Sunday, October 27, 2013

Orsa and Winston - 10/25/2013

122 W 4th Street
Los Angeles, CA 90013
(213) 687-0300

I'd been hearing a lot of noise about Orsa & Winston in recent months, the third restaurant from Chef Josef Centeno in as many years. Despite having just opened a few weeks ago and not even having a sign on the door, the restaurant has been garnering some very strong reviews. Named for his two dogs, Orsa & Winston started life as an Italian small plates concept but picked up a heavy dose of Japanese influence along the way. The final restaurant offers four different fixed menus: a 4-course family style, the standard 5-course, a 9-course omakase, and a 20+ course Super Omakase. Naturally we opted for the Super Omakase which is only offered at the 4-seat chef's counter.

I first encountered Chef Centeno while he was executive chef at the Lazy Ox Canteen. After a very successful three year stint at Lazy Oz, Centeno has made a name for himself with Baco Mercat and Bar Ama both more casual the former a gourmet sandwich shop and the latter a tex-mex gastropub. Given his recent experience its easy to forget that Centeno started his career at the three-star Daniel in New York and was chef de cuisine at the vaunted Manresa in Los Gatos.

NV El Xamfra Cava Mercat Brut Nature, Catalunya, Spain
We kicked off the meal with a very dry cava. I initially thought this was especially made for Josef Centeno's restaurants but it turns out the reference is to La Boqueria. I thought the zero dosage champagne was a bit one dimensional, dry and crisp with a unpleasant funk.

fennel panna cotta - with tonburi, wheat cracker
The amuse was a delicate little panna cotta topped with bits of crumbled wheat cracker. The lovely textural interplay compliments the sweet licorice-laced overtones of the custards which morphs into a faintly bitter finish.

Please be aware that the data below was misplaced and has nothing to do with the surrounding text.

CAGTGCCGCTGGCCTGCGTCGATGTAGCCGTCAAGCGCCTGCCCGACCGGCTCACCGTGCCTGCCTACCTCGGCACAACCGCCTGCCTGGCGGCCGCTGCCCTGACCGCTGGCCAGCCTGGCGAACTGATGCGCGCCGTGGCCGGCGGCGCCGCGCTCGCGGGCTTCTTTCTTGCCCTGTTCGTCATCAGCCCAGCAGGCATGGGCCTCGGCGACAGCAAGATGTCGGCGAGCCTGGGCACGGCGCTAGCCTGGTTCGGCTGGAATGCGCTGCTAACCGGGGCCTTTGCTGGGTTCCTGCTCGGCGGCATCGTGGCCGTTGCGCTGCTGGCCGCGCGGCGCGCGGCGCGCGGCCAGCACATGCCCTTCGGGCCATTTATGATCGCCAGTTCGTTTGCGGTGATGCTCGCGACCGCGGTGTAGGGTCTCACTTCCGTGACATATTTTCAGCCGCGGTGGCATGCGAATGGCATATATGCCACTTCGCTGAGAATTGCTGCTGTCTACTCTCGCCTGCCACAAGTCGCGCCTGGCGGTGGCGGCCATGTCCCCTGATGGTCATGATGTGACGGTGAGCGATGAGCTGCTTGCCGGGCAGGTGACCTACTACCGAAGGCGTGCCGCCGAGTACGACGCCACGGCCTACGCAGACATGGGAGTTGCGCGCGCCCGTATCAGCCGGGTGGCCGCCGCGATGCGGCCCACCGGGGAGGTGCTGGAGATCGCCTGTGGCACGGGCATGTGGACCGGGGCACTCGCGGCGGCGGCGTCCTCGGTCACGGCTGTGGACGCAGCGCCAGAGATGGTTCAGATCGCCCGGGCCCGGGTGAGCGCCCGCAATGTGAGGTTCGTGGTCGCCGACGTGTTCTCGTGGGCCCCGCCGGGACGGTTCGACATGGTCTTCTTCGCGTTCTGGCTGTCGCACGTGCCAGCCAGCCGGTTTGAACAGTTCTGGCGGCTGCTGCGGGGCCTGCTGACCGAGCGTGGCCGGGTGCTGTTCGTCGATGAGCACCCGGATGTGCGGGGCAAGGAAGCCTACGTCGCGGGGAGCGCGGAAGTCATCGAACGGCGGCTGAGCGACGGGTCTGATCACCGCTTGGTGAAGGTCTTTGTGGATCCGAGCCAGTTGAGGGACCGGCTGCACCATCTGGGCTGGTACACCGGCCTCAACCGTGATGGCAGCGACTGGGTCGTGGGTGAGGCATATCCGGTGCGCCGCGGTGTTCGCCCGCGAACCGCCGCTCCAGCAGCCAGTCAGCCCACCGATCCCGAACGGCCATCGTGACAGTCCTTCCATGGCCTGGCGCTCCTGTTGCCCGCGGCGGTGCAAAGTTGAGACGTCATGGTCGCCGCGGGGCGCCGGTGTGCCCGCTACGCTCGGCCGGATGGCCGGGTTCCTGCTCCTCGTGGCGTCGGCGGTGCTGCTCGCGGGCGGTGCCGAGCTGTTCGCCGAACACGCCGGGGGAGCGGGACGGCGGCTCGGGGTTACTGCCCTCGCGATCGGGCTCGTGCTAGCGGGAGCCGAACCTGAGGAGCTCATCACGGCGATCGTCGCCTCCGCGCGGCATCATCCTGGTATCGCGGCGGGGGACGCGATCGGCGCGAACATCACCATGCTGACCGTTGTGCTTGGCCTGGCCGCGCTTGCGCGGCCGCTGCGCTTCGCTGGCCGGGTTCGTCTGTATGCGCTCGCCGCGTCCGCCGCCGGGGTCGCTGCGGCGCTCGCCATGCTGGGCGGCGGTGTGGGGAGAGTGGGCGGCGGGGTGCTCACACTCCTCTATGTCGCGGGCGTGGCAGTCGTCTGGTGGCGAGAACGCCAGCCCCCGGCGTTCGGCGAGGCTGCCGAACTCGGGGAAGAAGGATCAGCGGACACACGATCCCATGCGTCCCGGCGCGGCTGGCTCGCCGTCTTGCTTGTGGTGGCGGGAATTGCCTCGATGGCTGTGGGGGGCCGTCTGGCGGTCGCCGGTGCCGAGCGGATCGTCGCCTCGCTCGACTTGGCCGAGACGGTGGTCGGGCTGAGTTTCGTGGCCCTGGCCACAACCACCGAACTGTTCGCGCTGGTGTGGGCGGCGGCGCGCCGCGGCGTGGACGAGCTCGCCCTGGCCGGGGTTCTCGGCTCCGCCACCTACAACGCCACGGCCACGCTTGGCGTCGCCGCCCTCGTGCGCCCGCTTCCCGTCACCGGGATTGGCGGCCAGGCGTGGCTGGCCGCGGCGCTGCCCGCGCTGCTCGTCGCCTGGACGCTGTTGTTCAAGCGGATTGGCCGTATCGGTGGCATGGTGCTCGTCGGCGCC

white anchovy - with cubeb-honey, tonnato
Our second course was a play on Boquerones. The anchovy filet is wrapped in a sapid golden wrapper giving it a nice crunch. The pickled vegetable bits add a bit of flair but the real star is the interaction between the oily fish and the sweet and sour like honey sauce.

kanpachi - with shishito, satsuma, shiso
The kanpachi started out fairly conventional complimented with shiso and shishito but the burst of citrus potency and finish of heat were unexpected.

breakfast in shell - semolina, pancetta, sherry cream
Chef Centeno was channeling a bit of his time at Manresa for this course. I was a bit taken aback on the first bite when I noticed a stinging astringency from the sherry vinegar that I didn't remember being so apparent from previous encounters with the Aperge egg. The flavors evened out on subsequent bites thanks to the moderating effects of the coddled egg yolk. Personally I prefer the more refined version at Manresa but some of my companions preferred the breakfast version thanks to the more robust lusty flavors of the pancetta.

milk-bread focaccia - with butter, testa
Arguably a bread course we were given six of these warm fluffy balls of wonder to share between our party. The freshly baked bread has a cotton-like fluffiness to it coupled with just a hint of milk driven sweetness. Accompanying the bread were a perfectly creamy mound of warm oregano butter and a piece of pork testa (head cheese) baked for 12 hours at 200 degrees. Personally I thought the bread stood beautifully on its own merits as did the fatty sliver of porcine goodness.

beef carpaccio - with mushroom conserva, charred leek, sardo
I really enjoyed carpaccio when I started getting into fine dining but the dish feels played out these days which made Centeno's version a real breath of fresh air and one of my favorite courses of the night. The meat itself is more of a textural element adding a slick densely viscosity that I quite enjoyed but it is the interplay of the accompaniments that really sets this dish apart. The pickled mushrooms have a bright vinegary tang which contrast well with the champagne grape raisins. The sardo adds a profound Roquefort-like pungency to the dish while the black truffle shavings bring a touch of luxurious earthy musk. I would have liked a knife to cut the bits of stringy tendon but thats more of a nit than a real complaint.

2011 Val de Mer Chablis Grand Cru Vaudésir, Burgundy, France
Moving onto white wine we popped open a bottle of young Chablis from the highly touted winemaker, Patrick Piuze. The wine has a laser-like mineral-laced acidity that is immediately apparent but there is a surprising depth of ripe stonefruit and floral on the finish.

castelfranco - with mango, pear, gorgonzola bottarga
Next up was a salad of shredded castelfranco also known as white radicchio. On its own the vegetable is almost stunningly bitter but mixed with the "dressing" of mango and gorgonzola the flavor changes to an elaborate bitter and sweet interaction.